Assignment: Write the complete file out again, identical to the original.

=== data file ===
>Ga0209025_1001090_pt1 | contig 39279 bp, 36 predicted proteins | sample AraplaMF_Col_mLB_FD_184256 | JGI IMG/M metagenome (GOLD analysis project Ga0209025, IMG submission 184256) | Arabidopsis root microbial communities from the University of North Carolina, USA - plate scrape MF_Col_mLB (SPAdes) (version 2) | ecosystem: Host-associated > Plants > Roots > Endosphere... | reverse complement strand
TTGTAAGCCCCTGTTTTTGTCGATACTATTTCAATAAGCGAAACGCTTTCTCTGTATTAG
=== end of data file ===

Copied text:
>Ga0209025_1001090_pt1 | contig 39279 bp, 36 predicted proteins | sample AraplaMF_Col_mLB_FD_184256 | JGI IMG/M metagenome (GOLD analysis project Ga0209025, IMG submission 184256) | Arabidopsis root microbial communities from the University of North Carolina, USA - plate scrape MF_Col_mLB (SPAdes) (version 2) | ecosystem: Host-associated > Plants > Roots > Endosphere... | reverse complement strand
TTGTAAGCCCCTGTTTTTGTCGATACTATTTCAATAAGCGAAACGCTTTCTCTGTATTAG